Whenever I visit somewhere new, I like to seek out the “institutions”. Those historic food and drink venues that are as a much a part of the fabric of a city as a Cathedral or a Museum. Often, they even have their own cultural identity.
Whether it’s a historic fin-de-siècle café or a famous 24-hour restaurant, most cities have them. London has the Beigel Bake on Brick Lane or Bar Italia in Soho, Amsterdam has Vlaams Friteshuis Vleminckx, a hole-in-the-wall French fry shop & Seville has Confitería La Campana, a historic cake shop.
I’m a huge fan of falafel. It’s one of my favourite street foods. I’d sampled the best London and Paris has to offer, so on a recent trip to Tel Aviv, the culinary capital of Israel, I wanted to find the best spot to enjoy this Middle Eastern classic. It just so happened that the best falafel in town came from a Tel Aviv institution.
Johnny Banin Falafel on Tchernikhovski Street is a historic no-frills falafel shop that has been serving up deep-fried chickpea goodness since 1955. There are faded pictures of the original owners on the wall and it attracts everybody, from locals young & old to tourists.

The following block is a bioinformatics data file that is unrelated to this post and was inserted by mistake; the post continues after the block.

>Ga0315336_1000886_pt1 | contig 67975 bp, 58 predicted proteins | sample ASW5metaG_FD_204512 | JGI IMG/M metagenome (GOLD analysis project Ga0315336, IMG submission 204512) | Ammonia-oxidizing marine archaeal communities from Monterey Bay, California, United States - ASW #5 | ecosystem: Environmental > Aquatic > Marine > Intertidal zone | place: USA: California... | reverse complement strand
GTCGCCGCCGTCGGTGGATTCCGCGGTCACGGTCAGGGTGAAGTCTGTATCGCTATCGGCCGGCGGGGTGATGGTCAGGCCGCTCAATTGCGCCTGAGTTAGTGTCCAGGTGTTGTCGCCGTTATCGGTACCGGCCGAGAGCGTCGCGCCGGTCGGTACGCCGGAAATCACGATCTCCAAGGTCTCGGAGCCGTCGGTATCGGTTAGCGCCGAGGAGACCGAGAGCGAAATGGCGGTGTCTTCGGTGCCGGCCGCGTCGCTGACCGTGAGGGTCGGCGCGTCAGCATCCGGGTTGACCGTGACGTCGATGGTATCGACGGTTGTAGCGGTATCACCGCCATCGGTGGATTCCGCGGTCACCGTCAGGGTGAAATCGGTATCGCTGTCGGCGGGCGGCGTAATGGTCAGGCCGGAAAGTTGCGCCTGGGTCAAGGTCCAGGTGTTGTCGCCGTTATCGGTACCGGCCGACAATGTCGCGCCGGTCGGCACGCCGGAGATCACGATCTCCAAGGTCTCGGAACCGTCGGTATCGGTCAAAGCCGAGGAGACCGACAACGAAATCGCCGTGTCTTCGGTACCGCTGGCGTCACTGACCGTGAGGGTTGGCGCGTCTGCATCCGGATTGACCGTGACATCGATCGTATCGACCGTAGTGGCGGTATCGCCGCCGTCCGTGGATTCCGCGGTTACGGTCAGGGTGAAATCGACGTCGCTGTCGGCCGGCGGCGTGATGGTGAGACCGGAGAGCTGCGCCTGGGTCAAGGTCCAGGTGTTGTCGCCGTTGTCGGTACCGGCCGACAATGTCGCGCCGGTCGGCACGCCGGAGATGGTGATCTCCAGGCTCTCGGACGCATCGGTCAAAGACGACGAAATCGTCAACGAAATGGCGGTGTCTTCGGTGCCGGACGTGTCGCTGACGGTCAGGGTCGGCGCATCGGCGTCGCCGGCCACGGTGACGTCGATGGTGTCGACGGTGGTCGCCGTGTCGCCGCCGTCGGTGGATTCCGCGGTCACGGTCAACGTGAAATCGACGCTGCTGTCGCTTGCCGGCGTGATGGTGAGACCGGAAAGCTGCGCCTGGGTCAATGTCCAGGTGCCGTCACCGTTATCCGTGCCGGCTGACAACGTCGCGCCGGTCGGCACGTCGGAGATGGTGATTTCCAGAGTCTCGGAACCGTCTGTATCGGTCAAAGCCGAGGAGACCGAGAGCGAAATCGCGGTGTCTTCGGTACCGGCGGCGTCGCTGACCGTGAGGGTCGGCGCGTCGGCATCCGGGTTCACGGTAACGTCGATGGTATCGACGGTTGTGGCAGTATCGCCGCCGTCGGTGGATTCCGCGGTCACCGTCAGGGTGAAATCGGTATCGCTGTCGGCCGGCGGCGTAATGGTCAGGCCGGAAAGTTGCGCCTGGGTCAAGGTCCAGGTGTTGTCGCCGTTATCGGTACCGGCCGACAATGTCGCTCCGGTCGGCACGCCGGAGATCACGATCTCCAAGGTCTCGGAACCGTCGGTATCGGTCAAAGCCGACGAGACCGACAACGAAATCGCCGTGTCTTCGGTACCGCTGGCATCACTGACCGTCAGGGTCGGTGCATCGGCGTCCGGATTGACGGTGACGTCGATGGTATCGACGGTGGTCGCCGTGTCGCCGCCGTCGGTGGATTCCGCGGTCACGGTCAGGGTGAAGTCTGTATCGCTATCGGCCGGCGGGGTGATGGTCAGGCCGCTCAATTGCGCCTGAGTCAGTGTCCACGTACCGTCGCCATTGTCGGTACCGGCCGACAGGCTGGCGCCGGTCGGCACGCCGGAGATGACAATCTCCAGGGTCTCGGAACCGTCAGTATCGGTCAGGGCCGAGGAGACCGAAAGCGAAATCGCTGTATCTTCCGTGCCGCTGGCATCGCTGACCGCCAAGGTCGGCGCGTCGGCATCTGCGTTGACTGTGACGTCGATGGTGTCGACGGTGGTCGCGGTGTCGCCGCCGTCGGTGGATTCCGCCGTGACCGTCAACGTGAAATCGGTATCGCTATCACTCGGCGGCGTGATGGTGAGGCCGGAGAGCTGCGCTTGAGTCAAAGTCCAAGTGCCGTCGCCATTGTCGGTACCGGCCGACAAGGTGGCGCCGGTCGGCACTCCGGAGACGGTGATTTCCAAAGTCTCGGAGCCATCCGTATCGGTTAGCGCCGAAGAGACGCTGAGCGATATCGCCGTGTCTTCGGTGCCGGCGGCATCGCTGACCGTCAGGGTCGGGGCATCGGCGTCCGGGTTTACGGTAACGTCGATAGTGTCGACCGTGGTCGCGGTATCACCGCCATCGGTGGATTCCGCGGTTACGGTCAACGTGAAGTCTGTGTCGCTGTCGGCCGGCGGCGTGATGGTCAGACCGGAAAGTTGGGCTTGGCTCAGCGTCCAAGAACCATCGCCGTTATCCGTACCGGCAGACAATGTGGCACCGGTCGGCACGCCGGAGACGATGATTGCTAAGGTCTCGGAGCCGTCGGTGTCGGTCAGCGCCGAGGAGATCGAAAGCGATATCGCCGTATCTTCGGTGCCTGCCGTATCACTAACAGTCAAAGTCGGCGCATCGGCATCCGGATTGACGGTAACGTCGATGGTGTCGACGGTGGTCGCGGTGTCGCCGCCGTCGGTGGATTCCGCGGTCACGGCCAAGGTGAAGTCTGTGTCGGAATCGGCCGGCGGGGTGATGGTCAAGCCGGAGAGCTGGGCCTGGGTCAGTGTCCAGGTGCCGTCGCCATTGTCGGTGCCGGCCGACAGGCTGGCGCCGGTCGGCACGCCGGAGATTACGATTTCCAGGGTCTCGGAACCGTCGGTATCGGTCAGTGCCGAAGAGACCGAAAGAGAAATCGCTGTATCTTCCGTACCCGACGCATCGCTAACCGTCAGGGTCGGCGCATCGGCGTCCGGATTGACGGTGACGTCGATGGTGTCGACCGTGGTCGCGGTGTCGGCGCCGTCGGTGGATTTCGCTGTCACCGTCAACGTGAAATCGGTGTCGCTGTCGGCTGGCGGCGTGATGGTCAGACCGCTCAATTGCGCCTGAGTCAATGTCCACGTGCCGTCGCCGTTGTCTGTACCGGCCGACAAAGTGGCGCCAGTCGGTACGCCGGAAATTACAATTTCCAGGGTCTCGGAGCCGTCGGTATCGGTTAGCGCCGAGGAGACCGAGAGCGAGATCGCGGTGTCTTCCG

The falafels are served in flat-bread pitas with just the right amount of salad and Johnny’s signature fried potato wedged in the top. There are several sauces available according to your preferences. There’s Chilli, which is hot, Tahini, a ground sesame paste which is a staple in Middle Eastern cooking and Amba, which is a tangy mango pickle. All food is gluten free and at 17 shekels each (around £3.84), they’re a cheap, tasty, filling meal. It’s vegan too.
There are disputes about the provenance of falafel: with some claiming it’s Egyptian, some Israeli and some Lebanese but it’s classic Israeli street food and this is its zenith. Until I came here, my preference was always Pilpel in London; Johnny has now ruined that for me. Whenever I eat from there now I can only think, “Johnny does it better”.
Thanks for reading,